Saturday, 11 September 2010

A matter of life and death in Nunhead cemetery

Free films in my local area! What's not to like? Even better, the films are in special outdoor settings. Last night it was one of my all time favourites A Matter of Life and Death (affectionately known as AMOLAD) in my local cemetery. Apparently it was the overall winner in a poll to decide what should be shown in this new festival and was an inspired choice. The screening was at 8pm and there were seats for 120 - everyone else had to bring their folding chairs or take a chance on the gravel. Blankets were recommended and alcohol was strictly forbidden so I set off with an extra cardi and a flask of coffee.

There was only space for 250 and apparently 100 people were turned away at the gate. Tickets were a strip of 35mm film (still trying to work out what mine is from). I was soon happily seated and enjoying the atmosphere as the skies darkened and we were treated to animation films by local children. Then a total surprise for me. A screening of a British Transport Films (BTF) classic from the 1950s, The Elephant will Never Forget. Directed by Edgar Anstey, this short film is about the last tram in south London and it is a gem. I had a job in the 1980s where I marketed the BTF documentary films on video and met Anstey and many of the crew from that great era. I had seen the Elephant film many times and it was a good experience to see it again after ten years. Tears of nostalgia were soon flowing and were even more so when the main film began.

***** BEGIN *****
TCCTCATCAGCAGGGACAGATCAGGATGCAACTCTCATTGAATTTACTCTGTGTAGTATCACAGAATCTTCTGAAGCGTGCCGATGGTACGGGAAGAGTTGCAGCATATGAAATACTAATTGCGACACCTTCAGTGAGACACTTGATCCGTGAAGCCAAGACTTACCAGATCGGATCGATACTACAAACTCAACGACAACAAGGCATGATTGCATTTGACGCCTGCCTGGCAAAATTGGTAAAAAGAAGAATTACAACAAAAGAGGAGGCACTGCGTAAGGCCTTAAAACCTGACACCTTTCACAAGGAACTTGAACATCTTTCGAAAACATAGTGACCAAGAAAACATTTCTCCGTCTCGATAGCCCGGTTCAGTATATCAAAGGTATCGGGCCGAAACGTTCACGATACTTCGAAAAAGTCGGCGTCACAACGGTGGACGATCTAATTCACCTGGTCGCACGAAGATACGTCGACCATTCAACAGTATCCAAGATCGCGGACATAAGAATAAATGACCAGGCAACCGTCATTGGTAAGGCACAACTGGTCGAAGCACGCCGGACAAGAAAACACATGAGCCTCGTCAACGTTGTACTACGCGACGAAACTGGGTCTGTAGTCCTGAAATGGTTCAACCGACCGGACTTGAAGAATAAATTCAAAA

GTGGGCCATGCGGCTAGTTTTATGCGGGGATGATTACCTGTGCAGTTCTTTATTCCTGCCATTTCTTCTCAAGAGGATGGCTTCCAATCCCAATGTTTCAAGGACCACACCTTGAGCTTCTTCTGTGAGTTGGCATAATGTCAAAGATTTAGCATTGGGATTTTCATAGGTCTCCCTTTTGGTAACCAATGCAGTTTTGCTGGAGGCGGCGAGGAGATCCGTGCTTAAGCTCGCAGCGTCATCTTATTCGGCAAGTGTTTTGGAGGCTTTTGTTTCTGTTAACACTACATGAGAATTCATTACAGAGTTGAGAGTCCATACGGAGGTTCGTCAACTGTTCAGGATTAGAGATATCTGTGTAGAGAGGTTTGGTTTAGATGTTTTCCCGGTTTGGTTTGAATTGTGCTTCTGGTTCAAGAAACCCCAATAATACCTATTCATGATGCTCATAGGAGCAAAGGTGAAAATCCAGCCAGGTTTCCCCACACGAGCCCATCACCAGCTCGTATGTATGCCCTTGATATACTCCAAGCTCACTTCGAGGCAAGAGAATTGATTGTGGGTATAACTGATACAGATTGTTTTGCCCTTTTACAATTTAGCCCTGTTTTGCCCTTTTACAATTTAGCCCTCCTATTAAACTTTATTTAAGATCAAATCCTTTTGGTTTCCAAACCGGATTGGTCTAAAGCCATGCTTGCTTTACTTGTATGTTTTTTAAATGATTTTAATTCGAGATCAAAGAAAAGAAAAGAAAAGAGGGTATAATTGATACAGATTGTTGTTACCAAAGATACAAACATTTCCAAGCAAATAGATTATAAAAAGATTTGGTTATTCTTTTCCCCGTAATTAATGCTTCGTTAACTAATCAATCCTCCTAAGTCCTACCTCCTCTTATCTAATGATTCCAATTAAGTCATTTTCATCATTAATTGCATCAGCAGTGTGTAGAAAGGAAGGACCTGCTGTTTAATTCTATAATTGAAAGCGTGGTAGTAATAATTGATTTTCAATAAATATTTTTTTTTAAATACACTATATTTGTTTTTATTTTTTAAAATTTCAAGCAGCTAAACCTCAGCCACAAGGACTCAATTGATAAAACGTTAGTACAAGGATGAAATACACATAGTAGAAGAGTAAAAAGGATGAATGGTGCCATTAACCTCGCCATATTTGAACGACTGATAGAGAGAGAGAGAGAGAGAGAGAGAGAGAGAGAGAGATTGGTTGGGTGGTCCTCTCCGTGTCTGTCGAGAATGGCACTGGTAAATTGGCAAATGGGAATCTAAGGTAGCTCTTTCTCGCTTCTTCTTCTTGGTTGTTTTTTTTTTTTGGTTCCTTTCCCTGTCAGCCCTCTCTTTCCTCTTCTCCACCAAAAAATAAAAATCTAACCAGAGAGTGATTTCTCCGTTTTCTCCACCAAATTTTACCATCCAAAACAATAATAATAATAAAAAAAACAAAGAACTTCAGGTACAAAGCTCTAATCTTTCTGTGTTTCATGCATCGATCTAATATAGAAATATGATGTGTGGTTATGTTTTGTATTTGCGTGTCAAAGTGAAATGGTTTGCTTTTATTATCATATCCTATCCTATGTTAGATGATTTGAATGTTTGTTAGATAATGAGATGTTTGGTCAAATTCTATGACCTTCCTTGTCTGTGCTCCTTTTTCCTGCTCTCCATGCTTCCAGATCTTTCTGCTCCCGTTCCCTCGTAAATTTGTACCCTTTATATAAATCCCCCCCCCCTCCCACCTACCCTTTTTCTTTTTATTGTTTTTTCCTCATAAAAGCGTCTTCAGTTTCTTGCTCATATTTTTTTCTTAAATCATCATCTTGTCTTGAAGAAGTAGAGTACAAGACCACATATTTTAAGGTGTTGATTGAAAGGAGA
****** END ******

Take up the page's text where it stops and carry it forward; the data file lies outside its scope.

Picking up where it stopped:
I am fortunate to have met Michael Powell, Jack Cardiff, Holly Hunter and Joan Maude. I am particularly glad to have known Joan who I spent several days with in her home in Lewes. She became a good friend and she delighted in sharing her stories of acting in the 1930s in films like Turn of the Tide (1936) and, of course AMOLAD. She could have had a long career in film but chose to retire when she married her husband, a newspaper editor.

The last time I saw AMOLAD was a special screening at London's Barbican cinema. Joan was there with another dear friend, Eric Cross who was a cameraman on Turn of the Tide. I often forget that I knew these remarkable people who were at the forefront of the British film industry. Last night I remembered them all and in the perfect setting.

So thank you to the folk that put this event together and for all the others that they are running over the next few days.Blues Brothers on Peckham Common, Nosferatu on the top floor of the multi storey car park. Inspired!


  1. Sounds fab. And a great opportunity for name-dropping there!!

  2. well it wasn't meant to be really ... I should have explained more. It was the time that I was with my ex who was in the film industry and we did do some amazing things. I was feeling nostalgic and sentimental. That is the thing about films and songs, the way they take you back to the past. I love the way cinema captures people at different times in their lives. Joan was astonished that we were so interested in her film past as most people she met knew nothing of it. She was nearly ninety when she died. It was all so long ago.


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